Plato, Augustine and Marx walk into a bar. It’s the opening line to a joke but somehow, I can’t help thinking how amazing it would be to sit at that table. 

You can bet that the conversation over their various homebrews wouldn’t be about sports or the weather. These were men committed to figuring out what the world is and our place in it. They pursued truth with conviction. They dedicated their lives to it, and yet they have incredibly different perspectives on what that truth is. How do we explain that? How would they? And what does this say about the way we pursue truth today?

Socrates once said, “an unexamined life is not worth living.” The process of pursuing truth, of examining ourselves and the world we live in has value. More than that, it is a deep part of being human.

Augustine wrote hundreds of works during his life, on topics covering everything from theology and sociology, to just war theory and the issue of slavery. Over a hundred of his books have survived to impact religious and political thought to this day. When do we have time to do this in our busy modern world? How do we escape work, traffic and TV long enough to think something meaningful, let alone follow it out to its furthest conclusion, and then sound it out with our peers, test it out in reality and maybe write a book about the experience? If we’re really being honest with ourselves, when do we even have time to read a book?

Of course, these men weren’t simply great thinkers. They weren’t islands adrift in a sea of intellectual hypotheticals. They were deeply engaged with community. They understood that the value of an idea is the way it impacts our reality. This meant that they were both active in shaping the social institutions around them, advocating for cultural change and speaking directly into the political environment, and equally intentional in surrounding themselves with people of intellectual rigour who they could debate, bounce ideas off, encourage and be encouraged by. It was this community living that supported them in their ministry of ideas, providing not only intellectual stimuli and emotional support, but even providing for each other in material and practical measures. After all, “iron sharpens iron” and without the benefit of this process, I fear our individualist West is beginning to get a little dull.

I recently took part in the Lachlan Macquarie Internship. For 14 weeks I sat at a table with seven other people. Six students, an incredibly qualified lecturer, and access to some of the most influential thinkers in human history. We read deeply, discussed deliberately, and referred things to broader contexts. We learnt how to disagree, graciously, but with the conviction required to create informed debate. Sometimes we would concede a point, if the opposing argument was good enough. But just as often we would simply find ourselves marveling at the complexity of it all, appreciating the other person’s perspective profoundly, but finding that it wasn’t quite sufficient to shift our own deeply held beliefs.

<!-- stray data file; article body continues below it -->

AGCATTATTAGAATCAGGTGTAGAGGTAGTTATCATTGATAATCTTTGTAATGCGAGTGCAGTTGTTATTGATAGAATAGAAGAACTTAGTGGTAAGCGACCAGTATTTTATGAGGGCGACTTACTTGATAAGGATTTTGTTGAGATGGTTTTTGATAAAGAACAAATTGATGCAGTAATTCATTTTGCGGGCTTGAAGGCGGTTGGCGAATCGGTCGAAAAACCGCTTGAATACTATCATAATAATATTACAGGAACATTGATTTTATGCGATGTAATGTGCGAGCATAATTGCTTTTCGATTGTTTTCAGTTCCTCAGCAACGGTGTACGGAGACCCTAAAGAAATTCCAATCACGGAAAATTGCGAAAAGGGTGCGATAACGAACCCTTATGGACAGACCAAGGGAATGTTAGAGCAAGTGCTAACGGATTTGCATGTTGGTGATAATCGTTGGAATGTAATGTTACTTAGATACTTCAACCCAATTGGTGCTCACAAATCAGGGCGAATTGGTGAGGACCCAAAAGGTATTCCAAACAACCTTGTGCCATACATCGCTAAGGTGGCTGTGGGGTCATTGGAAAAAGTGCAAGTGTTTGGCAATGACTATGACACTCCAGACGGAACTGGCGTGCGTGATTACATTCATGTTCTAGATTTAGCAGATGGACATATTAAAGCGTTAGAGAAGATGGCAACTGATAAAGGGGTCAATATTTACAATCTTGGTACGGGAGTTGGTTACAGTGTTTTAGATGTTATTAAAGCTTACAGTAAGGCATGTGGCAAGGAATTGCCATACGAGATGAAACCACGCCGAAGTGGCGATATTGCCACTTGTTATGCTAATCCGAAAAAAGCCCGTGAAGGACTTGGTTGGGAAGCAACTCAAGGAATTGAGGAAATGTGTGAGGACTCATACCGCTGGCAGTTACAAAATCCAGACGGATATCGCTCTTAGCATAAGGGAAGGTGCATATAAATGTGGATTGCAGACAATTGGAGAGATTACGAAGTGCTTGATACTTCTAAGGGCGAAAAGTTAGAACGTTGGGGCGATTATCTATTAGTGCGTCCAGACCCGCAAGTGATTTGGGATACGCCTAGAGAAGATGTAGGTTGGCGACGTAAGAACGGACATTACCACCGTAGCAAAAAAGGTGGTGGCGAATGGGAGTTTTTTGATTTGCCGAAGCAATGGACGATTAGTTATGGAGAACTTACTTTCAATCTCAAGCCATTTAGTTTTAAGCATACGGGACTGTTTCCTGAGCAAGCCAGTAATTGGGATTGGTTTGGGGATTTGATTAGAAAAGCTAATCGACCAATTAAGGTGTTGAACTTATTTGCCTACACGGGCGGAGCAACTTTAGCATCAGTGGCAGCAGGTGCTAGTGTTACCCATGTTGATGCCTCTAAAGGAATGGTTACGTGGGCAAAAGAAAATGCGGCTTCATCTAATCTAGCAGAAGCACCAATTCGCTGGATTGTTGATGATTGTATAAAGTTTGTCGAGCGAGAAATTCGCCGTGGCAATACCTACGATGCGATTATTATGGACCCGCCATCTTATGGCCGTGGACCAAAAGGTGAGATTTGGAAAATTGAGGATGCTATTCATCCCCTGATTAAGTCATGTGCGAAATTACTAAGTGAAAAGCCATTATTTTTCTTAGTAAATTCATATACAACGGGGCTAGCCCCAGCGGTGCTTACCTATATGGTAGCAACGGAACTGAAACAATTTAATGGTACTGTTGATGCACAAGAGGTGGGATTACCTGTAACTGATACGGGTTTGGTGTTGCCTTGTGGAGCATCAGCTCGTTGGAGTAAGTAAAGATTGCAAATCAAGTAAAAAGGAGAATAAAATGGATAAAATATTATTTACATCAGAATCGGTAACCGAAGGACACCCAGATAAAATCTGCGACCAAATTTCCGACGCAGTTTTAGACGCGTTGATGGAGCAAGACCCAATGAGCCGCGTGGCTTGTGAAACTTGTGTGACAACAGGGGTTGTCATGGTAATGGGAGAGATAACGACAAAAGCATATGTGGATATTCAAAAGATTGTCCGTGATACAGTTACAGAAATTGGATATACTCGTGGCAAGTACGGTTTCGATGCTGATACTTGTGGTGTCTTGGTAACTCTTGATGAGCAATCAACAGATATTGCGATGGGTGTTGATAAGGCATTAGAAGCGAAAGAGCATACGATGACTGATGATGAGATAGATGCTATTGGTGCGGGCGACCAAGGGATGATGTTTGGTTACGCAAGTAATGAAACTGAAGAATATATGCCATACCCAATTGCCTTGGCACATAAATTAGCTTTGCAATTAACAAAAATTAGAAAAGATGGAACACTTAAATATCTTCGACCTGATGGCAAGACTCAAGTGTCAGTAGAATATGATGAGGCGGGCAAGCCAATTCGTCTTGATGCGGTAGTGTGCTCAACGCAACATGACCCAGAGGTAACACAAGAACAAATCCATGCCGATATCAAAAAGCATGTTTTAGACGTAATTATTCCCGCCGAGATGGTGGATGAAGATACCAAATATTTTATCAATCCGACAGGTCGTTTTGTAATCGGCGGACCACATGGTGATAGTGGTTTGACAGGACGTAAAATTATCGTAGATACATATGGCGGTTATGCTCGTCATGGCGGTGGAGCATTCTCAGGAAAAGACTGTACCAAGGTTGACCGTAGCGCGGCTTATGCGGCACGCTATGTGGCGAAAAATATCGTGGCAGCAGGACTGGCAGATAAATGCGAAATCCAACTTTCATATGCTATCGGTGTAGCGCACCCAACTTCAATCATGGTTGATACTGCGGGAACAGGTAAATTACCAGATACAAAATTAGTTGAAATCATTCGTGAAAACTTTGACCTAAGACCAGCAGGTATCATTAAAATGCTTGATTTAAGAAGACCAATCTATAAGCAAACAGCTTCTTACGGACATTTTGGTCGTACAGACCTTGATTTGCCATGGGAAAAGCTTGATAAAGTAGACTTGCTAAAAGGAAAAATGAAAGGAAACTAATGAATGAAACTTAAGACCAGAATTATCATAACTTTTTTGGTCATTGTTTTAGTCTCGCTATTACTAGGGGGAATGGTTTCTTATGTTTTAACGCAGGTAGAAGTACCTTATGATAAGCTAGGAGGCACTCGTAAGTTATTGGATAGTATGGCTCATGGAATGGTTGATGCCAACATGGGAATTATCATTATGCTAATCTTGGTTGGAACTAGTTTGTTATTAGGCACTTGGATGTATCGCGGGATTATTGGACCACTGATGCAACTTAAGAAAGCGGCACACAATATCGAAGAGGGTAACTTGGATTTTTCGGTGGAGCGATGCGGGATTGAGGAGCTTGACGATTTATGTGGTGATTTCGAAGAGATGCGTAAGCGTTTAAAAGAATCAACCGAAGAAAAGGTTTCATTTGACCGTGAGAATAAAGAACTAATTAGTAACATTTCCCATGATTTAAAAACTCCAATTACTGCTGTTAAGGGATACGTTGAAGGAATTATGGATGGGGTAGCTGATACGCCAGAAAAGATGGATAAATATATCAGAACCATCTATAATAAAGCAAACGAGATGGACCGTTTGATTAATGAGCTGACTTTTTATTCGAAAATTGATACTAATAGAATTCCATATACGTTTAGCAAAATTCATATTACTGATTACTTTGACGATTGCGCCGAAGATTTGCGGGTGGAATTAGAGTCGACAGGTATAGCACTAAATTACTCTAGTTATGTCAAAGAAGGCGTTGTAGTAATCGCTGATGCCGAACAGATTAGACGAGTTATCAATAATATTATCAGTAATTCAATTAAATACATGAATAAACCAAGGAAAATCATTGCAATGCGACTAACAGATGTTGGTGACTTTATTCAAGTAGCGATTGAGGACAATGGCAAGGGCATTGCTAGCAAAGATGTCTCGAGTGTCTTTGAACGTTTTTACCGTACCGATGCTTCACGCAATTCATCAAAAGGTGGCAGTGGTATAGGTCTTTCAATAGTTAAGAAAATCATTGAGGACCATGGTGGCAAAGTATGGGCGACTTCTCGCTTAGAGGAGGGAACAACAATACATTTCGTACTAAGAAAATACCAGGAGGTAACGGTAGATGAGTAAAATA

When stark differences in worldview arose on such incredibly significant issues, the only thing left to do was to roll up our sleeves and get back to feeding the chickens. Because that is the value of community. Testing each other, encouraging each other and supporting each other, even in our differences. Learning not simply to abide with each other, but to live with each other. To have the humility to appreciate a person not despite their differences, but in light of them.

There are so many things that Western development has contributed to our lives. But we have sacrificed so very many things in the bargain, many of them unwittingly. It’s time to get back to the essentials of living well. Of using our time, not just passing it. Developing critical ideas of the world, not just consuming a Facebook feed. Communicating with people, not just dictating to them.

If you’re nodding your head thoughtfully right now, jumping up in your chair with an ‘Amen!’, or even just furrowing your brow and composing a three-point criticism of the philosophical discrepancies in this blog, then you should consider applying for the Internship this Spring, 2017.

The Lachlan Macquarie Institute runs a 14 week internship program twice every year for aspiring leaders. 

Check out the program here.

Applications are now open for the Spring 2017 Internship, APPLY NOW!

This has been a reflection of a recent intern about their LMI experience